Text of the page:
MARTINSBURG, W.Va. — Emergency dispatchers, Homeland Security and Emergency Management workers in one of West Virginia’s fastest growing counties now have more room to complete their work.

On Saturday, members of Berkeley County Council and emergency management cut the ribbon on an expanded and renovated public safety complex. Now totaling just over 19,200 square feet, the new center will greatly improve operations in a rapidly growing region of the state.

“Everything in this county is exploding as far as population,” said Homeland Security and Emergency Management Director Eddie Gochenour. “It requres more services, more dispatchers. Our emergency operations center is now capable of handling all of our partners that we work with during emergencies.”

The roughly $3.5 million project was funded mostly through a $3 million bond approved by county council. $350,000 will be paid per year by Berkeley County 911 to cover the cost until it is paid off.

New features include enhanced break rooms, showers, sleeping facilities, offices and work stations. Previously, dispatchers and emergency workers who needed to stay on-site had to sleep on the floor. New male and female bunk rooms include 12 beds each.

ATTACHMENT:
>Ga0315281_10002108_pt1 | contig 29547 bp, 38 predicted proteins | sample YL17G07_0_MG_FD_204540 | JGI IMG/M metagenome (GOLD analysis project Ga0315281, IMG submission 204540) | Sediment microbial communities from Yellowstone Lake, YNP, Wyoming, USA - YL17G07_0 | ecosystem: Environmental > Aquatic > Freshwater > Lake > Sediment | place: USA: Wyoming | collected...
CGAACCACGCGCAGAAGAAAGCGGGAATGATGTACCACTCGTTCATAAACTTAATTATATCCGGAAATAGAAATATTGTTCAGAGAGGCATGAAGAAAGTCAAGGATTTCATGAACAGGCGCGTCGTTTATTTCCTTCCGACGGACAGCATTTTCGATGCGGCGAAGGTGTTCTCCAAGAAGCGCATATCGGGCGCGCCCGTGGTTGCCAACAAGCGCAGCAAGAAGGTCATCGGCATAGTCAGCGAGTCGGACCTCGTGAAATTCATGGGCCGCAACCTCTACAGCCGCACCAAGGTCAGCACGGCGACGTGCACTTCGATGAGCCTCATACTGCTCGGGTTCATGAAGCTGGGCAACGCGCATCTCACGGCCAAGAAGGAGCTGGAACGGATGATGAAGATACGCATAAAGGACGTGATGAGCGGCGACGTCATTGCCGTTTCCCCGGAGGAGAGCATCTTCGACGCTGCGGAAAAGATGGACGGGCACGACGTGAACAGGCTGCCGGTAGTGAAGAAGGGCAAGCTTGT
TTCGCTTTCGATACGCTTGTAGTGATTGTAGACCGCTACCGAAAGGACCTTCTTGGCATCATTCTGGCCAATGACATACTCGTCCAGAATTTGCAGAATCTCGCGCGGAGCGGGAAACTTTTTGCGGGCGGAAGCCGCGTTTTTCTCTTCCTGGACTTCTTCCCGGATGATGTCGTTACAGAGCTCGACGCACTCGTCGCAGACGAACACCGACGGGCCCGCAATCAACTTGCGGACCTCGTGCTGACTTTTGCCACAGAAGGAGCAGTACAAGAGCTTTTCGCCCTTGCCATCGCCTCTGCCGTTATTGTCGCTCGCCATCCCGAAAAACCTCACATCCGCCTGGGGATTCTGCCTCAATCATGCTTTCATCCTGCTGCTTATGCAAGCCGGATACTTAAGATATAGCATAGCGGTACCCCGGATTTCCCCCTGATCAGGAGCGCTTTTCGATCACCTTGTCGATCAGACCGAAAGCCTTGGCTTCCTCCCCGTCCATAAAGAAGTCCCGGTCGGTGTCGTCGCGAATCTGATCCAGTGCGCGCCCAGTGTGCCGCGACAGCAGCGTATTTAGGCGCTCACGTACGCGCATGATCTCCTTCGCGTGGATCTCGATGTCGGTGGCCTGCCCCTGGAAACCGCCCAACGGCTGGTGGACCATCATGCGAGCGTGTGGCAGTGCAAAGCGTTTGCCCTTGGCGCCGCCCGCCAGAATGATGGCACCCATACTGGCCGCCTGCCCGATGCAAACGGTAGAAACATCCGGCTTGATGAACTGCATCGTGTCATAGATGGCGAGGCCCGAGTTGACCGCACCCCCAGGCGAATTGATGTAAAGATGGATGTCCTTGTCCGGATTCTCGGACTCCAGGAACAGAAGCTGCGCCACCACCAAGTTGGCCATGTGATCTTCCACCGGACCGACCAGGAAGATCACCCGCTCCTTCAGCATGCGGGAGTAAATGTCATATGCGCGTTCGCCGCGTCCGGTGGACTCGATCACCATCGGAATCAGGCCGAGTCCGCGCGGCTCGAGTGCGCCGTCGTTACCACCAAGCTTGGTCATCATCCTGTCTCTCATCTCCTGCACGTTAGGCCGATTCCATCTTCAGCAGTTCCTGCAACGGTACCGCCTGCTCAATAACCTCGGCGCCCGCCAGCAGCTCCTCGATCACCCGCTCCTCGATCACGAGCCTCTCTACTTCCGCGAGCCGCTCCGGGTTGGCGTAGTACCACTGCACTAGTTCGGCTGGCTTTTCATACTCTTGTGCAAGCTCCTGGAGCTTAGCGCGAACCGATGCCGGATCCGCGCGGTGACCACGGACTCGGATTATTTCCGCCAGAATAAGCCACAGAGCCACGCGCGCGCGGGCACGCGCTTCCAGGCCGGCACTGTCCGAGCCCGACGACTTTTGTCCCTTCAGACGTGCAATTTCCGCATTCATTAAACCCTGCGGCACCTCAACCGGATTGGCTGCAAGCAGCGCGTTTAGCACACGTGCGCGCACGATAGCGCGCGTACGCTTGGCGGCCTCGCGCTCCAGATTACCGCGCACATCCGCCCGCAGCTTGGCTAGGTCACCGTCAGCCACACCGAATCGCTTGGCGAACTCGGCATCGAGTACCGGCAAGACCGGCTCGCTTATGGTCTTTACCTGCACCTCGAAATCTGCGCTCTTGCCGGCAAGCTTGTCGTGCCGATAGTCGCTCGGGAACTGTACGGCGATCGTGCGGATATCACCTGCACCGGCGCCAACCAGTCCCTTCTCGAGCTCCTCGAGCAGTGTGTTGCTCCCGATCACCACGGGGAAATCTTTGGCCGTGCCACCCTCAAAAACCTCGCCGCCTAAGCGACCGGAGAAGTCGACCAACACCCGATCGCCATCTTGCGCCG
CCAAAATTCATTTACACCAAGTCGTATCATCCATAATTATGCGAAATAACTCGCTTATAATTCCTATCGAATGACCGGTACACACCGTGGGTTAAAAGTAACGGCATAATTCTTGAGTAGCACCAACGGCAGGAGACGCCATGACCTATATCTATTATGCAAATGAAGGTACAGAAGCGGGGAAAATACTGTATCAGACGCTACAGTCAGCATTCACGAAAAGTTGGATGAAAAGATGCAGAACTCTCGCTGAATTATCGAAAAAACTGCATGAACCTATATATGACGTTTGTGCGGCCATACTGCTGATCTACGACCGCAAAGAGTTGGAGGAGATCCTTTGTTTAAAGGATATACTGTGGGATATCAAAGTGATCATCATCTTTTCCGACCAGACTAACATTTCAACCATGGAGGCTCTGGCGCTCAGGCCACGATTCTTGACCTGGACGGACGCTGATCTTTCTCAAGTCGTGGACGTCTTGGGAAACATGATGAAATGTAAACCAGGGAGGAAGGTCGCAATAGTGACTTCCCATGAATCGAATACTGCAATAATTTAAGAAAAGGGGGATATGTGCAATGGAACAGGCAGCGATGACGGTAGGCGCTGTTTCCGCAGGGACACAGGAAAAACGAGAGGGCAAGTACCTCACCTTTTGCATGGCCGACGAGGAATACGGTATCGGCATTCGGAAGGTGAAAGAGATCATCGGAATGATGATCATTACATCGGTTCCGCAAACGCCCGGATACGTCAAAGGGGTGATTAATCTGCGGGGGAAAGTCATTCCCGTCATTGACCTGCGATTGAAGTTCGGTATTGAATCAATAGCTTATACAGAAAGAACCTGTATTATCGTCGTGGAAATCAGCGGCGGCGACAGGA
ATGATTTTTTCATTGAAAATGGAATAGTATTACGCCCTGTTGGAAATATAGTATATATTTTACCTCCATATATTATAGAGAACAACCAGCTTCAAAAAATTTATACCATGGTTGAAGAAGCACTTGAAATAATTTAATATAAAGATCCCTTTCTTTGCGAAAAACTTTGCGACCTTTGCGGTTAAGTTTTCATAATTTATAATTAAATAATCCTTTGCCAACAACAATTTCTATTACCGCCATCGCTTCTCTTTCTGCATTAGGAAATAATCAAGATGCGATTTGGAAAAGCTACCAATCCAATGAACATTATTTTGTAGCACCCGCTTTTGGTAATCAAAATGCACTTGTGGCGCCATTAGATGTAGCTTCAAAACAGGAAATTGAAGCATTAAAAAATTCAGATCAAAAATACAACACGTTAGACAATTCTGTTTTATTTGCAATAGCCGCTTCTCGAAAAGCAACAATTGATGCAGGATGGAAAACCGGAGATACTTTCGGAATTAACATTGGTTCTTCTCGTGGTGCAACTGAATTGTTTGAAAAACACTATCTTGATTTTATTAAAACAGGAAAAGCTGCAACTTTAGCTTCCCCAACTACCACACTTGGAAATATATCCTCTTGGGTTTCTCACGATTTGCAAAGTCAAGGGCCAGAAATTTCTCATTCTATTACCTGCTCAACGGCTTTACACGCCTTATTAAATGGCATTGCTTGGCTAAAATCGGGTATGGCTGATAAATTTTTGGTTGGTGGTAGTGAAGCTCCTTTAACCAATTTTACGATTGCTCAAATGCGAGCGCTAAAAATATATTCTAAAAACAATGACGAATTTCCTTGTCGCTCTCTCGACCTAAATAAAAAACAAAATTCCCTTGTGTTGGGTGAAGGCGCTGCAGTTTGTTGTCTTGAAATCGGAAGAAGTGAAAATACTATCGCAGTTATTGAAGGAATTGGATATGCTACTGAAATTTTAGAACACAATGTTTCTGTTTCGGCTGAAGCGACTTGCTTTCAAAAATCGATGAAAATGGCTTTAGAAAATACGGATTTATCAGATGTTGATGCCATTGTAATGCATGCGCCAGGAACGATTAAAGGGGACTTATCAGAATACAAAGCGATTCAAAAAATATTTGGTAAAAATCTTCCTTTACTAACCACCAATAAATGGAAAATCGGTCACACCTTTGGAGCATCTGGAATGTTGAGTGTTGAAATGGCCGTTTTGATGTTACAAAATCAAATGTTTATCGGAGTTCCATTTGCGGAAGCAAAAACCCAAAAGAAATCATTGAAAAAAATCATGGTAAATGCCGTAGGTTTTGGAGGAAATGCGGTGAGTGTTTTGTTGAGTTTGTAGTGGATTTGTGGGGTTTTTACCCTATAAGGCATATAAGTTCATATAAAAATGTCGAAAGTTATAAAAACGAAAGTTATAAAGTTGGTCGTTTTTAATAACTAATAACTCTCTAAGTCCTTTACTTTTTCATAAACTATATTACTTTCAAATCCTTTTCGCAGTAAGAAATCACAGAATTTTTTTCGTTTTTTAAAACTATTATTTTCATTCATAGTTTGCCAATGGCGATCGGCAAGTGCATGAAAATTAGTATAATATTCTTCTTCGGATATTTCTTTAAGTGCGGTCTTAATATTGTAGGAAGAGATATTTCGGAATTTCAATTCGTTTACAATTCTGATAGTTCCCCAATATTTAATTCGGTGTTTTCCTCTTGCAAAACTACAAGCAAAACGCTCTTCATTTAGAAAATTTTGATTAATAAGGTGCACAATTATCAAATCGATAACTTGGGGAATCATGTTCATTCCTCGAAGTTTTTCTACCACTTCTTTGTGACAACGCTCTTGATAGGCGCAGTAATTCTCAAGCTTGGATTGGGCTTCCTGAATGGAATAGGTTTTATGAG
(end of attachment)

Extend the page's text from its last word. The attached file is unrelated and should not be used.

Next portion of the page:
A new central dispatch floor is much larger than the original, allowing for almost double the amount of dispatcher consoles.

“It’s been a tremendous investment made by Berkeley County government,” said Gochenour. “It’s needed and we’re very happy to have it.”

Attendees of Saturday morning’s ribbon cutting included Berkeley County Councilmembers Dan Dulyea, Alan Davis, Doug Copenhaver, James Barnhart and Elaine Mauck.

“Where there’s a will there’s a way, and we seem to keep finding a way,” Mauck said before cutting the ribbon.

The complex is located on Emmett Rousch Drive near the south end of Martinsburg.